Substantively, Russia brings little to the continent, especially in the economic sectors that badly need investment. Of course, Russia basks in restoring and regaining part of its Soviet-era influence, but has problems with planning and tackling its set tasks, a lack of confidence in fulfilling its policy targets. The most important aspect is how to make strategic efforts more practical, more consistent and more effective with African countries. Without these fundamental factors, it would therefore be an illusionary step to partnering with Africa.

Some policy experts have classified three directions for external partners dealing with Africa: (i) active engagement, (ii) sitting on the sideline and observing, and (iii) being a passive player. From all indications, African leaders have political sympathy and most often express either support or a neutral position for Russia. But at the same time, African leaders are very pragmatic, indiscriminately dealing with external players with adequate funds to invest in different economic sectors. Africa is in a globalized world. It is, generally, beneficial for Africa as it could take whatever is offered from either East or West, North or South.

In stark contrast to key global players for instance the United States, China and the European Union and many others, Russia has limitations. For Russia to regain a part of its Soviet-era influence, it has to address its own policy approach, this time shifting towards new paradigms – to implement some of the decade-old pledges and promises, and those bilateral agreements; secondly to promote development-oriented policies and how to make these strategic efforts more practical, more consistent, more effective and most admirably result-oriented with African countries.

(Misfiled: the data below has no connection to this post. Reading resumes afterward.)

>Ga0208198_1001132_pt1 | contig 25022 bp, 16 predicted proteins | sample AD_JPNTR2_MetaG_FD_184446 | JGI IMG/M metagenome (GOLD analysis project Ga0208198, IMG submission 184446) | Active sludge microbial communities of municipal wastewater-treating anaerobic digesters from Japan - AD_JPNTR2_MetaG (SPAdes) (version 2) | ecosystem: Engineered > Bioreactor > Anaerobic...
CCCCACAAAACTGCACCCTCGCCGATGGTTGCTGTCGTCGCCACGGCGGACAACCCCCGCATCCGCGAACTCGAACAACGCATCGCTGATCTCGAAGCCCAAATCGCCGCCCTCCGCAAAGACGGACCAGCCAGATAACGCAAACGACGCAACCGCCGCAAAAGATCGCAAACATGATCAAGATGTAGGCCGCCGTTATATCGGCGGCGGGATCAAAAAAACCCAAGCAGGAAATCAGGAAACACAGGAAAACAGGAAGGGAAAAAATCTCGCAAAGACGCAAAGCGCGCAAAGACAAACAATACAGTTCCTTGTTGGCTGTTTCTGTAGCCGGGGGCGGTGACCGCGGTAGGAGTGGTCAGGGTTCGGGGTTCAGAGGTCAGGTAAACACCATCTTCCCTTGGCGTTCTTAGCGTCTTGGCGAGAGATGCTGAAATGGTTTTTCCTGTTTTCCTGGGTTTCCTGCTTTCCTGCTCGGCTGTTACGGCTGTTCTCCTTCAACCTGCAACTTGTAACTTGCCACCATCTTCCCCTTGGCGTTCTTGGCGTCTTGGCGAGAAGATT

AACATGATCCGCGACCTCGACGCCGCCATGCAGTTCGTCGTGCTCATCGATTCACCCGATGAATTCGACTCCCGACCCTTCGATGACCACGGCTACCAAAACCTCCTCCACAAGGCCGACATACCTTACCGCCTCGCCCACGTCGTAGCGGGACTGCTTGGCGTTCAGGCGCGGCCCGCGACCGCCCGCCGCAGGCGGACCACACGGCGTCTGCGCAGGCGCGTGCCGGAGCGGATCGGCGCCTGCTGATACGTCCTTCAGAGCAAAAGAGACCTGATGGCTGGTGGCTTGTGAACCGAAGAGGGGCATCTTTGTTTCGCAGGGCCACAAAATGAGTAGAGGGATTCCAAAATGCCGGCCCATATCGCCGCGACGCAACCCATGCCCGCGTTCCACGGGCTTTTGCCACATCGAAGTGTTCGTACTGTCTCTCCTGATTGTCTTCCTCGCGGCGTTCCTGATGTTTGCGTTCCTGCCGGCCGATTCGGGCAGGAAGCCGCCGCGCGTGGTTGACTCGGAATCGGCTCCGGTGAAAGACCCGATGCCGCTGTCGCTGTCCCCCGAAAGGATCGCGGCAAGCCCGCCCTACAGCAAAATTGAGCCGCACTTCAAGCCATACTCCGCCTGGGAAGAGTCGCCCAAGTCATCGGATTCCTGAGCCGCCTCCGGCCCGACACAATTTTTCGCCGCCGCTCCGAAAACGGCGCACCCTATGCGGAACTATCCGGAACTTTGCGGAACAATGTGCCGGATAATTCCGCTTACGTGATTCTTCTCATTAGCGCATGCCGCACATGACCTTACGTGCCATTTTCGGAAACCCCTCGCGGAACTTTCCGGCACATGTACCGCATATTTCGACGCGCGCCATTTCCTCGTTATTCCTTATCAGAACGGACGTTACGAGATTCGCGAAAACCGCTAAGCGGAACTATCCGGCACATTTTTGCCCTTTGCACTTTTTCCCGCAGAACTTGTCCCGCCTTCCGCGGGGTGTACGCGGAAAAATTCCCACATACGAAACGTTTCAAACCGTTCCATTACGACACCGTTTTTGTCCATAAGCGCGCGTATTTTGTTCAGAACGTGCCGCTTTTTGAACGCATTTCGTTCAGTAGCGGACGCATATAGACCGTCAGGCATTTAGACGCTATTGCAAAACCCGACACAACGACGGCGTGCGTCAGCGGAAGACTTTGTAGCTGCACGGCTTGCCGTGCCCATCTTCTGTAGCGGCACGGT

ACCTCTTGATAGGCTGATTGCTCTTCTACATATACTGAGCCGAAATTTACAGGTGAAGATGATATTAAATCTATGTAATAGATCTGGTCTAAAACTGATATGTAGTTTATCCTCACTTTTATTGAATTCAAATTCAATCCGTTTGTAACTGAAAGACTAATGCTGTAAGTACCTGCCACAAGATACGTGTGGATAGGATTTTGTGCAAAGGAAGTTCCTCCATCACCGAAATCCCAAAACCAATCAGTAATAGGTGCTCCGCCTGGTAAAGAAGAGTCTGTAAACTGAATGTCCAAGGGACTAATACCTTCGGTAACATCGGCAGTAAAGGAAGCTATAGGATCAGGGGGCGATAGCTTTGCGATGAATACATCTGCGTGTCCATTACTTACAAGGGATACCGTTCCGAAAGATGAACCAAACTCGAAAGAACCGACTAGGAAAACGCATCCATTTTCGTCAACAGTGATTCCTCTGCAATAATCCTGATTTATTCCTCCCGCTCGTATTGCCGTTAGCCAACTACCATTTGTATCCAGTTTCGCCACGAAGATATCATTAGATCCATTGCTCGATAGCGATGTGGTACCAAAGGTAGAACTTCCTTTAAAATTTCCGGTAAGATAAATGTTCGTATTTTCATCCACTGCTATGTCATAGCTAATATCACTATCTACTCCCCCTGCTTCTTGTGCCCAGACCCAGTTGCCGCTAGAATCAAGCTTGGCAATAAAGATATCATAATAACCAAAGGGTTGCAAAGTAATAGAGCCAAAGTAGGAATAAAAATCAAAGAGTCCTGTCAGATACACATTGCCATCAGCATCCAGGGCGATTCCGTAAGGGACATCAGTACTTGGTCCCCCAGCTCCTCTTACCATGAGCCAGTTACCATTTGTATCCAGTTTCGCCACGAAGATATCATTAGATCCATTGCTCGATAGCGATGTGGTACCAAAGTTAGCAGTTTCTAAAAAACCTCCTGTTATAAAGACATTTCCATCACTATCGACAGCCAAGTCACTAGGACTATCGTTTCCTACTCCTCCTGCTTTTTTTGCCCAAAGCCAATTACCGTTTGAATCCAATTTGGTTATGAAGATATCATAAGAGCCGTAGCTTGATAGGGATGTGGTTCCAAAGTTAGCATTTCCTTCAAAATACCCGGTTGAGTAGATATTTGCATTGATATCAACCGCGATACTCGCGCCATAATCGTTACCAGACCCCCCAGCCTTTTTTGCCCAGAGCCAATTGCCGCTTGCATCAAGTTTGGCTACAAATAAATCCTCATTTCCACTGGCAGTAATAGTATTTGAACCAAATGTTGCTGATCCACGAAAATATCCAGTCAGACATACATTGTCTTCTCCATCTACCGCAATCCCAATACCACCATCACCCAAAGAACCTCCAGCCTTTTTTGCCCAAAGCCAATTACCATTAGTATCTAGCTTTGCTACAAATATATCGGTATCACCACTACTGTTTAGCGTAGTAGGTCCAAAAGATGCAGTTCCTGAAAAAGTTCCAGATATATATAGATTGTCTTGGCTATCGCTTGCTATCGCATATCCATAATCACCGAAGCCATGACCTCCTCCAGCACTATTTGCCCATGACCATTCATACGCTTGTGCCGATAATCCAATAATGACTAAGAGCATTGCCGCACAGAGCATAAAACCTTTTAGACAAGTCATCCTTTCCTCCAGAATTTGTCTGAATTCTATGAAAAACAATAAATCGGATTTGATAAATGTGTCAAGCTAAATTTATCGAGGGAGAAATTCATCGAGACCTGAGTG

Perhaps, reviewing or revisiting the school geography, Russia is not only by far the world’s largest country, surface-wise, but arguably also by far the wealthiest in terms of natural resources. Thus, the question is – what else could be Russia’s standing blocks in building its economic power, by investing in the needed sustainable development (not humanitarian aid), in Africa?

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Zimbabwe’s biggest retail chain hints to unbundling its units – The Zimbabwe Mail

HARARE – OK Zimbabwe Limited has issued a cautionary statement notifying its shareholders of a potential restructuring of the company that may result in its unbundling into a group of companies.

In the statement issued by Group Company Secretary Margaret Munyuru on 5 August 2022, OK Zimbabwe Limited said ongoing discussions could have a material impact on its securities prices.

It read: The Directors of OK Zimbabwe Limited (“OKZL or the Company”) wish to advise all shareholders and the investing public that the Company is engaged in discussions that involve a potential transaction that may have a material impact on the value of the Company’s shares.

The transaction involves the restructuring of the company and its unbundling into a group of companies.

Further details of the transaction will be provided once discussions have been finalized.

Shareholders are therefore advised to exercise caution and to consult their professional advisors when trading in the Company’s shares until the finalization of the aforementioned matter.

The Company’s shareholders and members of the public will be updated on the matter in accordance with the Zimbabwe Stock Exchange Listing Rules.